Alzheimer's disease and related dementias (ADRD) are debilitating conditions that impair memory, thought processes, and functioning, primarily among older adults. The effects of these diseases can be devastating, both for individuals afflicted with ADRD and for their families. People with ADRD may require significant amounts of health care and intensive long-term services and supports -- including, but not limited to, management of chronic conditions, help taking medications, round-the-clock supervision and care, or assistance with personal care activities, such as eating, bathing, and dressing. In the United States, ADRD affects as many as 5 million people and nearly 40% of the population aged 85 and older. Roughly 13.2 million older Americans are projected to have ADRD by 2050.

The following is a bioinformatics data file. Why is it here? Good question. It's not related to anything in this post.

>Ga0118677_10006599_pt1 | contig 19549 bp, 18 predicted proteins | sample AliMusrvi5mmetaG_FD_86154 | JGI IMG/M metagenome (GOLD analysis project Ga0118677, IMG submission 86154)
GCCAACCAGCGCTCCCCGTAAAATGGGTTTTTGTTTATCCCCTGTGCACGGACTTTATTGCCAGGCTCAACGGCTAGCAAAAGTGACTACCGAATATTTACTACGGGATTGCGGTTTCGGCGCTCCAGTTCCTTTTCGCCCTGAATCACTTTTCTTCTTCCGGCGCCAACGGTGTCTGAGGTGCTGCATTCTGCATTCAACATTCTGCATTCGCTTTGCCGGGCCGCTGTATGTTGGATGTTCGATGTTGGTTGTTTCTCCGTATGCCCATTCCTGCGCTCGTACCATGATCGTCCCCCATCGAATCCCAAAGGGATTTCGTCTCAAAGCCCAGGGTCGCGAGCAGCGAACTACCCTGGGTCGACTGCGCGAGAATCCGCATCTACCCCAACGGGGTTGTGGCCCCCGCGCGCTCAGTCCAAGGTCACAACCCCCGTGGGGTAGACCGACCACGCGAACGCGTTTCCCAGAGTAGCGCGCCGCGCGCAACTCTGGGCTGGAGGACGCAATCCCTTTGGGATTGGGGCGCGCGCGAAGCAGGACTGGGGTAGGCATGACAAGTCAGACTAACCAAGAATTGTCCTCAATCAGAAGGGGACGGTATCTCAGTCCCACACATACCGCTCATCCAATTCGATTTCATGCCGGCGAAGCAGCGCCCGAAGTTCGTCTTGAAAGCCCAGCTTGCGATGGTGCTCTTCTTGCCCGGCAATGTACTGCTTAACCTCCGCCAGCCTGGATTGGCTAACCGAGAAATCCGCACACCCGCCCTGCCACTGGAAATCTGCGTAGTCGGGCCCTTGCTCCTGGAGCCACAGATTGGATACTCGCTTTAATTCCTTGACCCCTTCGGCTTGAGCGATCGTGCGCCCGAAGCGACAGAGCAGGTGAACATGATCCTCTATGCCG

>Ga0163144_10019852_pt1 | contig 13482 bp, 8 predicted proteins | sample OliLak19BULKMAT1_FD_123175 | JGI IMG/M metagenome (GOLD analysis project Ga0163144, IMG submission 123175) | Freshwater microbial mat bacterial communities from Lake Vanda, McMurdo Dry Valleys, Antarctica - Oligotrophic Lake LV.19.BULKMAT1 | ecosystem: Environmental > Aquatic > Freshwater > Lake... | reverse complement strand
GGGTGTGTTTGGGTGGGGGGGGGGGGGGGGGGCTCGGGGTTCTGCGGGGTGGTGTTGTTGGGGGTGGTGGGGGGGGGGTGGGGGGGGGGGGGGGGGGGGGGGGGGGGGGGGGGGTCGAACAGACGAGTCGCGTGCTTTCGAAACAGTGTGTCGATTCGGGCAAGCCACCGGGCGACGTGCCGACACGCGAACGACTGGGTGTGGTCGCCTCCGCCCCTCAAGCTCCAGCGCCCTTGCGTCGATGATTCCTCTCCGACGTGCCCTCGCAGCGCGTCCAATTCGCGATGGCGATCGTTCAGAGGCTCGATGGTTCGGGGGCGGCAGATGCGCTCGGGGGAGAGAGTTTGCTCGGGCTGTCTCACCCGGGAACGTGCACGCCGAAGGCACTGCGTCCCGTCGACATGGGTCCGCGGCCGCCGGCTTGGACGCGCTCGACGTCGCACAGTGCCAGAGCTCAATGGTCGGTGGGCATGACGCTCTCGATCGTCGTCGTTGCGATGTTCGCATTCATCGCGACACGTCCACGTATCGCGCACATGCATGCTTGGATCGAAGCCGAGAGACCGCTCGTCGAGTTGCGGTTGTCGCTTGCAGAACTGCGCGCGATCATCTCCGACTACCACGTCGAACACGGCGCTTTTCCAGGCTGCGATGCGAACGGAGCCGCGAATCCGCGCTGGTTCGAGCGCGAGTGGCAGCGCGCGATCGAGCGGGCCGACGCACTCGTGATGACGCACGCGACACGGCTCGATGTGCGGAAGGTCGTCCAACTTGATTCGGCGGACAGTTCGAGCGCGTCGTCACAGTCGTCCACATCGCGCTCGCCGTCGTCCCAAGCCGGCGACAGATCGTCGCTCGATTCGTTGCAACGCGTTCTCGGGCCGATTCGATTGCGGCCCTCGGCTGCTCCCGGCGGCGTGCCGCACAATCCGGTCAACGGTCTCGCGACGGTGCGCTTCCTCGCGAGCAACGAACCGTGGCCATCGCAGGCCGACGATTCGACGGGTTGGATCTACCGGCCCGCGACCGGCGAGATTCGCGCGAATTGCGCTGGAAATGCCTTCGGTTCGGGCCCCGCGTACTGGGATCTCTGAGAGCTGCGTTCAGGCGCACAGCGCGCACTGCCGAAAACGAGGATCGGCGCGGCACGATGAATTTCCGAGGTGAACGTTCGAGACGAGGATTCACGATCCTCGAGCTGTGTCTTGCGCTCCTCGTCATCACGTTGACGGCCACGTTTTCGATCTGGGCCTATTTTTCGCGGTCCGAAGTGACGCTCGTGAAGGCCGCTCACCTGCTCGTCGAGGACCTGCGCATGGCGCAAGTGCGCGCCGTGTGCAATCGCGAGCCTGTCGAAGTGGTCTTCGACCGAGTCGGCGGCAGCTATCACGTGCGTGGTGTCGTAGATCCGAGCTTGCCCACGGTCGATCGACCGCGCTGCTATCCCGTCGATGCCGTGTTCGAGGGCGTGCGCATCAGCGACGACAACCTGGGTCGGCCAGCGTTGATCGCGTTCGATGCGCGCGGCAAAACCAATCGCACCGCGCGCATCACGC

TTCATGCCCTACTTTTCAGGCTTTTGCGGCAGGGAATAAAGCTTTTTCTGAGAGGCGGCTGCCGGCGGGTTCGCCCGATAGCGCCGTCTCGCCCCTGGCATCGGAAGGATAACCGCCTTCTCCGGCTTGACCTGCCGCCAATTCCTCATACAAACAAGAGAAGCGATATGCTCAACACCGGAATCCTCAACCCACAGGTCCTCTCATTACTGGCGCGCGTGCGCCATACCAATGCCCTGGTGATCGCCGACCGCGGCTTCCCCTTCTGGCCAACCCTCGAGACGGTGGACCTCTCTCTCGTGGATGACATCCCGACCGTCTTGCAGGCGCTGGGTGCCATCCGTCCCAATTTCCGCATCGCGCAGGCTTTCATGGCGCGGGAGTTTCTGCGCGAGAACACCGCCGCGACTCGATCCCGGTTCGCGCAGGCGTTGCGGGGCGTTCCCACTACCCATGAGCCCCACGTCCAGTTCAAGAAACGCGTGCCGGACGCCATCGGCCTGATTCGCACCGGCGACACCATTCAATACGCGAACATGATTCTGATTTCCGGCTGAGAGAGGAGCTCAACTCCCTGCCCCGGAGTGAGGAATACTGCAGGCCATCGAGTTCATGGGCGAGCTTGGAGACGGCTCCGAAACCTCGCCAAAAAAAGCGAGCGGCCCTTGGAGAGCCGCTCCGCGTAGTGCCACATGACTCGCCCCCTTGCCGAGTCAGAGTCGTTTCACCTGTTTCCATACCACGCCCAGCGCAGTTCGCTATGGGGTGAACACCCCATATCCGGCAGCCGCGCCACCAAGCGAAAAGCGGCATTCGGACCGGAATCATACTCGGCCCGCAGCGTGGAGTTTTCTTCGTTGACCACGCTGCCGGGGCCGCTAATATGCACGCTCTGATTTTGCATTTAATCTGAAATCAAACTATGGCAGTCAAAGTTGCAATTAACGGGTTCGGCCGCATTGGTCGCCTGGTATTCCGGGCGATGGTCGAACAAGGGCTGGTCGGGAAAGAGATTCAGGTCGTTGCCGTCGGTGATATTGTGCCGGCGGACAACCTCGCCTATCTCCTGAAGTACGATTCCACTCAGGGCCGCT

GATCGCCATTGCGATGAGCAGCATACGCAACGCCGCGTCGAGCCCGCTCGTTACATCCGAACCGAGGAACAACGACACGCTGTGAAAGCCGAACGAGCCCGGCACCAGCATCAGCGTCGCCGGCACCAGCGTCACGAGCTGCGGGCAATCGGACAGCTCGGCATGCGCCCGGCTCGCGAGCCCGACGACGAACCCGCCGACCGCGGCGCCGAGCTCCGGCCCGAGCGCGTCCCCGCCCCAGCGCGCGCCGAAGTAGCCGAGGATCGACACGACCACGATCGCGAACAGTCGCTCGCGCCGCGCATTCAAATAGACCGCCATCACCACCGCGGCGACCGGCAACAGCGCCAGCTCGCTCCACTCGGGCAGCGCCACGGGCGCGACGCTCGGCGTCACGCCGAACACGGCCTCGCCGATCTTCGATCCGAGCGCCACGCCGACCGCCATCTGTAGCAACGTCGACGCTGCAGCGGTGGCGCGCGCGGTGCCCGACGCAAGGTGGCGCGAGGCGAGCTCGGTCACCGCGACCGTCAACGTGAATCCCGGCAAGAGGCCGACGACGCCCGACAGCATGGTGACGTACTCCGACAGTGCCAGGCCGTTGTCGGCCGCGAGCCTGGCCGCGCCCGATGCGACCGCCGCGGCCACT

The U.S. Department of Health and Human Services (HHS) is working to identify how to prevent ADRD and to address the challenges faced by people with these conditions and their caregivers. The National Institute on Aging leads the National Institutes of Health's efforts in clinical, behavioral and social research into Alzheimer's disease, aimed at finding ways to treat and ultimately prevent the disorder. The Centers for Disease Control and Prevention is working to implement the Healthy Brain Initiative, including assisting with monitoring the public health burden of cognitive impairment and enhancing understanding about how diverse groups perceive cognitive health. The Administration on Aging Alzheimer's Disease Supportive Services Program is helping to create responsive, integrated, and sustainable service delivery systems for people with dementias and their caregivers.
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